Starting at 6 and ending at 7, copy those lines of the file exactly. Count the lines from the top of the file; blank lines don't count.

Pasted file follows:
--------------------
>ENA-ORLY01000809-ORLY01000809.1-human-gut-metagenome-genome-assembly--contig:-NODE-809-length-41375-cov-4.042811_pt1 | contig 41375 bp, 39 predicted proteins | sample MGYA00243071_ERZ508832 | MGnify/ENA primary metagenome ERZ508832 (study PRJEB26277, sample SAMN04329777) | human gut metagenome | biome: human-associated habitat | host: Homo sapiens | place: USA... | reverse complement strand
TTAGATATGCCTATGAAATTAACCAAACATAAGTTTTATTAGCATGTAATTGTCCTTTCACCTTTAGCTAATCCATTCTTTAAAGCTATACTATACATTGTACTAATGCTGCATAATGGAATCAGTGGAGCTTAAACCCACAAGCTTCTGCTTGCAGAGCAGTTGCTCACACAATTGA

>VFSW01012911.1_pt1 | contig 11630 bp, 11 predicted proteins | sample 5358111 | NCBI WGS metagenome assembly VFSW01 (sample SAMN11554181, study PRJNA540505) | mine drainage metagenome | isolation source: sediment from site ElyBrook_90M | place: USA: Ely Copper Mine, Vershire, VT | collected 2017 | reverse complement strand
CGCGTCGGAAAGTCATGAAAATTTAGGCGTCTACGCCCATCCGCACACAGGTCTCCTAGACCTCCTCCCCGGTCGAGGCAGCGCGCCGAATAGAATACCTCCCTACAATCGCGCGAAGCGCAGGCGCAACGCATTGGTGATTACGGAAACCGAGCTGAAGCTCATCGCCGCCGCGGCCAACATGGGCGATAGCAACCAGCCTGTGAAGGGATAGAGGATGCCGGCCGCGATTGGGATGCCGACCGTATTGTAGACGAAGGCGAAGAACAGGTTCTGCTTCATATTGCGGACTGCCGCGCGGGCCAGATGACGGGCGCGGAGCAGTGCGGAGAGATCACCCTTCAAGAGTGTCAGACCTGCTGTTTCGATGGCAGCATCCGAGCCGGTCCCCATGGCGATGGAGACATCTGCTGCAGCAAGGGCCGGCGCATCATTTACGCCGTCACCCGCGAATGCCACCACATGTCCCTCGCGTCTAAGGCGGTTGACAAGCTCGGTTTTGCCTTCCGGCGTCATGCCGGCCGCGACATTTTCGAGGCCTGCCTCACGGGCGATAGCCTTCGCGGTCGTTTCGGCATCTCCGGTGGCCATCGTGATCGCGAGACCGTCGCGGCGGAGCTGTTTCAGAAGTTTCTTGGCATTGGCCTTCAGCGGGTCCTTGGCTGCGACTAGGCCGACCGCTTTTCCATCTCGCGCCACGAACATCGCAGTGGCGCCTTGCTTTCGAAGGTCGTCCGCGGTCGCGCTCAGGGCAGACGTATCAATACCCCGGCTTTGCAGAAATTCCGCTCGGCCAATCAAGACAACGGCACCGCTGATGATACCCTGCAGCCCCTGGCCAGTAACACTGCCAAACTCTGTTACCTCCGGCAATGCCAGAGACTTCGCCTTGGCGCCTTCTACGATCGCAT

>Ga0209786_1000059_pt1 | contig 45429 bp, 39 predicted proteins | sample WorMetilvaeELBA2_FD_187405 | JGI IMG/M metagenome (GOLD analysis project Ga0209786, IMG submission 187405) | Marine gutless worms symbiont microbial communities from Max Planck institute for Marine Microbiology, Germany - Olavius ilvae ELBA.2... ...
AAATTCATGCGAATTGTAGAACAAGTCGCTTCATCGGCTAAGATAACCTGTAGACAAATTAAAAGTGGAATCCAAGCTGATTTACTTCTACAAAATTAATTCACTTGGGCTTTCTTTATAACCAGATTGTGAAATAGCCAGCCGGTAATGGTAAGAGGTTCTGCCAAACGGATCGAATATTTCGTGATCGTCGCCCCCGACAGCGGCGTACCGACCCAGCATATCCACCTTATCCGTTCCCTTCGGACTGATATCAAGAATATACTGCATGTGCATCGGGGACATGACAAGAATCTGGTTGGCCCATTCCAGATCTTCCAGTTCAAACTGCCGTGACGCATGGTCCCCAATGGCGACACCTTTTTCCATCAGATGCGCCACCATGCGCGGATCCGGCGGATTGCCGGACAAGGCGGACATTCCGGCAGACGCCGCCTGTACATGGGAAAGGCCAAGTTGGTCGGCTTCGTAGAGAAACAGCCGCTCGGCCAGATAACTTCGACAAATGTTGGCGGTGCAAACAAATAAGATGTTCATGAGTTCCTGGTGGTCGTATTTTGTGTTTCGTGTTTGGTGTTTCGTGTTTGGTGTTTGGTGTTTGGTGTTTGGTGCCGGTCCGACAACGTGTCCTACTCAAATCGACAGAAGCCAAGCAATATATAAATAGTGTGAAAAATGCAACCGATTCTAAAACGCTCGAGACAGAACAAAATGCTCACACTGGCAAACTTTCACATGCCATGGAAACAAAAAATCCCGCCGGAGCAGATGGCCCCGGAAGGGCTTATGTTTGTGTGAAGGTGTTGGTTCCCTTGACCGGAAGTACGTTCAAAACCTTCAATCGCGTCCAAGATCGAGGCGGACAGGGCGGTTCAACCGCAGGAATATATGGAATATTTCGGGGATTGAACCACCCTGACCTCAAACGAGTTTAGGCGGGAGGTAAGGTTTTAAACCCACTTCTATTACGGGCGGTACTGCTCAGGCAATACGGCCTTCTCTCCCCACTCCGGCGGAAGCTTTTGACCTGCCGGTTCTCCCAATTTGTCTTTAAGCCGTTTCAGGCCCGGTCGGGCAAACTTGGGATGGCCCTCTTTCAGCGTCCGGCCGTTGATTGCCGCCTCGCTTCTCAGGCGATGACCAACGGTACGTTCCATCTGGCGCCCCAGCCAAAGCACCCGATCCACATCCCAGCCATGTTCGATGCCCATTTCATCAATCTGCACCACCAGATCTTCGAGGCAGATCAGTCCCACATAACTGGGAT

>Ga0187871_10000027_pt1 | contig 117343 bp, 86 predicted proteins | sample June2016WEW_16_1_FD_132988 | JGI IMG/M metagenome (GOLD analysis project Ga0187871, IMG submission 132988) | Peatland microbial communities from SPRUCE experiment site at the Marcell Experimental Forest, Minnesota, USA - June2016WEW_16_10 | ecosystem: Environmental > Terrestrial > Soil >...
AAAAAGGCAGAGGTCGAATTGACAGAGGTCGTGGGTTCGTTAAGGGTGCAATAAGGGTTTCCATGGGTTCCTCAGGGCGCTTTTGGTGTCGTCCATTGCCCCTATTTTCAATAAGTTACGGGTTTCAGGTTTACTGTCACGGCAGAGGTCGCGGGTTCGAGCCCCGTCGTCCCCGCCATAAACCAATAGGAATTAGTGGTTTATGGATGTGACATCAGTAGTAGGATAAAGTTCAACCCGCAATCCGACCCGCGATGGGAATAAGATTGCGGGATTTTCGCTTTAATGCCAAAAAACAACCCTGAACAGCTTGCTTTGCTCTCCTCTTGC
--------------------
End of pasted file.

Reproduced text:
AAATTCATGCGAATTGTAGAACAAGTCGCTTCATCGGCTAAGATAACCTGTAGACAAATTAAAAGTGGAATCCAAGCTGATTTACTTCTACAAAATTAATTCACTTGGGCTTTCTTTATAACCAGATTGTGAAATAGCCAGCCGGTAATGGTAAGAGGTTCTGCCAAACGGATCGAATATTTCGTGATCGTCGCCCCCGACAGCGGCGTACCGACCCAGCATATCCACCTTATCCGTTCCCTTCGGACTGATATCAAGAATATACTGCATGTGCATCGGGGACATGACAAGAATCTGGTTGGCCCATTCCAGATCTTCCAGTTCAAACTGCCGTGACGCATGGTCCCCAATGGCGACACCTTTTTCCATCAGATGCGCCACCATGCGCGGATCCGGCGGATTGCCGGACAAGGCGGACATTCCGGCAGACGCCGCCTGTACATGGGAAAGGCCAAGTTGGTCGGCTTCGTAGAGAAACAGCCGCTCGGCCAGATAACTTCGACAAATGTTGGCGGTGCAAACAAATAAGATGTTCATGAGTTCCTGGTGGTCGTATTTTGTGTTTCGTGTTTGGTGTTTCGTGTTTGGTGTTTGGTGTTTGGTGTTTGGTGCCGGTCCGACAACGTGTCCTACTCAAATCGACAGAAGCCAAGCAATATATAAATAGTGTGAAAAATGCAACCGATTCTAAAACGCTCGAGACAGAACAAAATGCTCACACTGGCAAACTTTCACATGCCATGGAAACAAAAAATCCCGCCGGAGCAGATGGCCCCGGAAGGGCTTATGTTTGTGTGAAGGTGTTGGTTCCCTTGACCGGAAGTACGTTCAAAACCTTCAATCGCGTCCAAGATCGAGGCGGACAGGGCGGTTCAACCGCAGGAATATATGGAATATTTCGGGGATTGAACCACCCTGACCTCAAACGAGTTTAGGCGGGAGGTAAGGTTTTAAACCCACTTCTATTACGGGCGGTACTGCTCAGGCAATACGGCCTTCTCTCCCCACTCCGGCGGAAGCTTTTGACCTGCCGGTTCTCCCAATTTGTCTTTAAGCCGTTTCAGGCCCGGTCGGGCAAACTTGGGATGGCCCTCTTTCAGCGTCCGGCCGTTGATTGCCGCCTCGCTTCTCAGGCGATGACCAACGGTACGTTCCATCTGGCGCCCCAGCCAAAGCACCCGATCCACATCCCAGCCATGTTCGATGCCCATTTCATCAATCTGCACCACCAGATCTTCGAGGCAGATCAGTCCCACATAACTGGGAT

>Ga0187871_10000027_pt1 | contig 117343 bp, 86 predicted proteins | sample June2016WEW_16_1_FD_132988 | JGI IMG/M metagenome (GOLD analysis project Ga0187871, IMG submission 132988) | Peatland microbial communities from SPRUCE experiment site at the Marcell Experimental Forest, Minnesota, USA - June2016WEW_16_10 | ecosystem: Environmental > Terrestrial > Soil >...